Wednesday, January 21, 2009

Movie #4: Inglorious Bastards (1978)

When I was a kid more often that not you would find my Sunday mornings spent curled up on the couch with my father watching WWOR 9, a local television station that would specialize in kung-fu and war films from the 60's and 70's. INGLORIOUS BASTARDS feels like a taste of all those afternoons, bringing back the dust slowly falling in between the slats of light from the shades and the icy wetness on my head whenever my father would play around and use my head as a coaster for his beer.

Considered a classic "Euro-Cult" film, it's essentially a lower-budget Italian DIRTY DOZEN, about a group of WWII allied war criminals who are hit by an enemy air strike while being transported to prison. Taking advantage of their predicament they initially make plans to run off and make their way to the Swiss border, but their plans are foiled once they mistakenly kill a disguised American strike force and are involuntarily "volunteered" to take their place on a dangerous mission deep within Nazi territory.

Everything is done on the cheap, but director Enzo G. Castellari knows his way around a film, and shoots everything with an enthusiasm and a skill that rises above the constraints placed by the budget. The use of hand-held cameras following the action bring an immediacy and excitement to the big set pieces and is assisted by the gorgeous Italian location shooting. Castles, waterfalls, small towns and open fields make up the majority of the set dressing, and Castellari knows where to put his camera to make the most of things.

Another wise choice is in the choice international casting, featuring Bo Svenson and Fred Williamson in the lead roles. There's a immediate charm and camaraderie evident when everyone's together. Svenson is saddled with the leader role, and the one criminal who's not really a bastard (he's being court-martialed for using his airplane as a taxi to see his girlfriend one too many times), but he's engaging and honest while also being as hard as he has to keep his "men" in line and get them to safety. Williamson, though, is the real prize - he's in incredible shape in the movie and gets the best of the camera every time, even mugging to the audience after one action sequence. Plus it's hysterical when they have to try to convince the French Resistance how Williamson could possibly pass himself off as a Nazi. A lot of this is due to the script, which is pretty tight and has as its core a solid high concept for a story. Although the idea of a gang of criminals taking on the bad guys has been done before, never does INGLORIOUS BASTARDS feel like a knock-off of more successful war films.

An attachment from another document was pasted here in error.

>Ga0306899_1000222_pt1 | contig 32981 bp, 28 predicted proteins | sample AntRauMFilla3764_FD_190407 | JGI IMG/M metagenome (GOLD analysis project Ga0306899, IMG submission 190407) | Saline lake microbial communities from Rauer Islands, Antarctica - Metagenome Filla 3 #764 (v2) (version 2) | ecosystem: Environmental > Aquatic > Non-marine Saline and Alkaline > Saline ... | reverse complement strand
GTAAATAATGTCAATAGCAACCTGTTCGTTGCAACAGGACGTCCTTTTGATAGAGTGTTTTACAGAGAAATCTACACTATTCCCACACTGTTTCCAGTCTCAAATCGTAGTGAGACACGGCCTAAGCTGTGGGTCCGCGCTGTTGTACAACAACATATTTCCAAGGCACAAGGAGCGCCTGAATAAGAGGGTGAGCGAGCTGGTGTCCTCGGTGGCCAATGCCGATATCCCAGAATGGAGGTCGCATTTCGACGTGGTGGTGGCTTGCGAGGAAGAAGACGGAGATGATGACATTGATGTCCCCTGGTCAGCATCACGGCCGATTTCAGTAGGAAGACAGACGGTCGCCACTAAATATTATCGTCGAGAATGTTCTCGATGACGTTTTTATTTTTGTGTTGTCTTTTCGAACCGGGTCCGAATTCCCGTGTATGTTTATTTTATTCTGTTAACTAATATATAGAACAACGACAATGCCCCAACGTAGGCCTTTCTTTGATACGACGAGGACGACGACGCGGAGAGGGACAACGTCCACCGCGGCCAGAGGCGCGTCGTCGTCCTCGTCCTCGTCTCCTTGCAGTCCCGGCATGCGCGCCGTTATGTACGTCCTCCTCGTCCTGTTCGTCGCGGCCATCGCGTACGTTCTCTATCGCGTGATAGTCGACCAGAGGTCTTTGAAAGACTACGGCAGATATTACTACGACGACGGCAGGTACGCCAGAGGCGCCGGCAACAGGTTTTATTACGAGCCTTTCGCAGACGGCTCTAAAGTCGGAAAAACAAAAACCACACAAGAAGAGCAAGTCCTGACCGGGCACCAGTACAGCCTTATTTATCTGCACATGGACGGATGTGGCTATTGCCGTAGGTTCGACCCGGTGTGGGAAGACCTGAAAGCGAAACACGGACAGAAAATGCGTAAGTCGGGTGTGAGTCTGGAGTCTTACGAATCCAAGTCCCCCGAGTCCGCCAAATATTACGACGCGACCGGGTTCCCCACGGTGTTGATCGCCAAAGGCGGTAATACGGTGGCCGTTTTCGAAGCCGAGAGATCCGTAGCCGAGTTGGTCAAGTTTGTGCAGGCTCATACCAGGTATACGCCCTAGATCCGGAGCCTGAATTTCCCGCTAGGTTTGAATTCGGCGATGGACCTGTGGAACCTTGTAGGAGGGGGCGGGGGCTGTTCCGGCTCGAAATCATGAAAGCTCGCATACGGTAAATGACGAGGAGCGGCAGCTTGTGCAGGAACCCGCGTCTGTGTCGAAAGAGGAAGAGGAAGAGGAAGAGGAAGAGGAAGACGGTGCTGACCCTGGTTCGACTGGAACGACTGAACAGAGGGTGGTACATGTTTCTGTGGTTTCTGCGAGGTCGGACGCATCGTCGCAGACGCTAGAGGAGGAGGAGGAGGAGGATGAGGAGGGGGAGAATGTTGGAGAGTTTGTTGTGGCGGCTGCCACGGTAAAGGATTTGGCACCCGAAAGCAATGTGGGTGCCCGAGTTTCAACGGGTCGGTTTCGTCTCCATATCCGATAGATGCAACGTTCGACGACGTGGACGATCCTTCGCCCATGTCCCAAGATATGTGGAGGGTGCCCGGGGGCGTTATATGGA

As Svenson leads his motley crew of criminals from one situation to the next the INGLORIOUS BASTARDS lights up in a way that only the most bad-ass films can. Crossbows are fired, people jump in the air and do somersaults just before shooting, a halberd is almost used a weapon. And yes, there is a sneaky Italian thief who manages to hides an entire tool set in his clothes and goes mad for a group of naked German women who just "happen" to be splashing around naked in a lake.

Sure, it's that's kind of movie. And yes, you can see the strings sometimes when an explosion goes off and a soldier "flies" into the air. But INGLORIOUS BASTARDS is just too damn fun and too finely made to really care about any of that stuff.

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